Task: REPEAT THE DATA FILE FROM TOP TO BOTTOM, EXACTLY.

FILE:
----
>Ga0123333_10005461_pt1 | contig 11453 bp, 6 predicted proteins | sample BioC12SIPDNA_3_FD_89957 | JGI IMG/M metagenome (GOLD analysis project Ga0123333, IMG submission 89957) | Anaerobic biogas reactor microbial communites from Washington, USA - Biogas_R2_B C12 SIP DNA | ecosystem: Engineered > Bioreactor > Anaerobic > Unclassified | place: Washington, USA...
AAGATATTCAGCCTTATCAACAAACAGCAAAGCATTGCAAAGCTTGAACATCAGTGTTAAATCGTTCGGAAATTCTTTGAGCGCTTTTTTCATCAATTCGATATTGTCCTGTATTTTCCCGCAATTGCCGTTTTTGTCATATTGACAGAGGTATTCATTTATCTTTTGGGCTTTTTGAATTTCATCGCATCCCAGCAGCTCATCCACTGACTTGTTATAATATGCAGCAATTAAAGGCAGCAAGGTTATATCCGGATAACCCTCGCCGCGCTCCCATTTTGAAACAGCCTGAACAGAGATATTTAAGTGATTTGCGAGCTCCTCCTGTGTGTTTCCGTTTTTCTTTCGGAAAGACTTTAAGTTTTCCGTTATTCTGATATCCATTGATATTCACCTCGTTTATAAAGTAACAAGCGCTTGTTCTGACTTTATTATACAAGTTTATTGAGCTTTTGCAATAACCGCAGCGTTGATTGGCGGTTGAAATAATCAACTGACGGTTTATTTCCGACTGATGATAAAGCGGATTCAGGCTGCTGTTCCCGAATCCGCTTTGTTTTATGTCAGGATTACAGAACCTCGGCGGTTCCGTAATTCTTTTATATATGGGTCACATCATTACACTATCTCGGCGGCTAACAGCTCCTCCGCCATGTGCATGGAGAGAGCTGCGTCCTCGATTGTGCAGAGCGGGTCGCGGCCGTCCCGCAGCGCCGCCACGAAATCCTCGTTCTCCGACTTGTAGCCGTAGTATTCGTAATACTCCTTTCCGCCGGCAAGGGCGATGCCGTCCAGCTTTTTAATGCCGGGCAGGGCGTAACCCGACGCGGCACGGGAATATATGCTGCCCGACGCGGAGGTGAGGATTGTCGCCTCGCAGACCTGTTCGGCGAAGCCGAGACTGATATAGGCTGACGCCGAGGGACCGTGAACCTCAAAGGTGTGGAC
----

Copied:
>Ga0123333_10005461_pt1 | contig 11453 bp, 6 predicted proteins | sample BioC12SIPDNA_3_FD_89957 | JGI IMG/M metagenome (GOLD analysis project Ga0123333, IMG submission 89957) | Anaerobic biogas reactor microbial communites from Washington, USA - Biogas_R2_B C12 SIP DNA | ecosystem: Engineered > Bioreactor > Anaerobic > Unclassified | place: Washington, USA...
AAGATATTCAGCCTTATCAACAAACAGCAAAGCATTGCAAAGCTTGAACATCAGTGTTAAATCGTTCGGAAATTCTTTGAGCGCTTTTTTCATCAATTCGATATTGTCCTGTATTTTCCCGCAATTGCCGTTTTTGTCATATTGACAGAGGTATTCATTTATCTTTTGGGCTTTTTGAATTTCATCGCATCCCAGCAGCTCATCCACTGACTTGTTATAATATGCAGCAATTAAAGGCAGCAAGGTTATATCCGGATAACCCTCGCCGCGCTCCCATTTTGAAACAGCCTGAACAGAGATATTTAAGTGATTTGCGAGCTCCTCCTGTGTGTTTCCGTTTTTCTTTCGGAAAGACTTTAAGTTTTCCGTTATTCTGATATCCATTGATATTCACCTCGTTTATAAAGTAACAAGCGCTTGTTCTGACTTTATTATACAAGTTTATTGAGCTTTTGCAATAACCGCAGCGTTGATTGGCGGTTGAAATAATCAACTGACGGTTTATTTCCGACTGATGATAAAGCGGATTCAGGCTGCTGTTCCCGAATCCGCTTTGTTTTATGTCAGGATTACAGAACCTCGGCGGTTCCGTAATTCTTTTATATATGGGTCACATCATTACACTATCTCGGCGGCTAACAGCTCCTCCGCCATGTGCATGGAGAGAGCTGCGTCCTCGATTGTGCAGAGCGGGTCGCGGCCGTCCCGCAGCGCCGCCACGAAATCCTCGTTCTCCGACTTGTAGCCGTAGTATTCGTAATACTCCTTTCCGCCGGCAAGGGCGATGCCGTCCAGCTTTTTAATGCCGGGCAGGGCGTAACCCGACGCGGCACGGGAATATATGCTGCCCGACGCGGAGGTGAGGATTGTCGCCTCGCAGACCTGTTCGGCGAAGCCGAGACTGATATAGGCTGACGCCGAGGGACCGTGAACCTCAAAGGTGTGGAC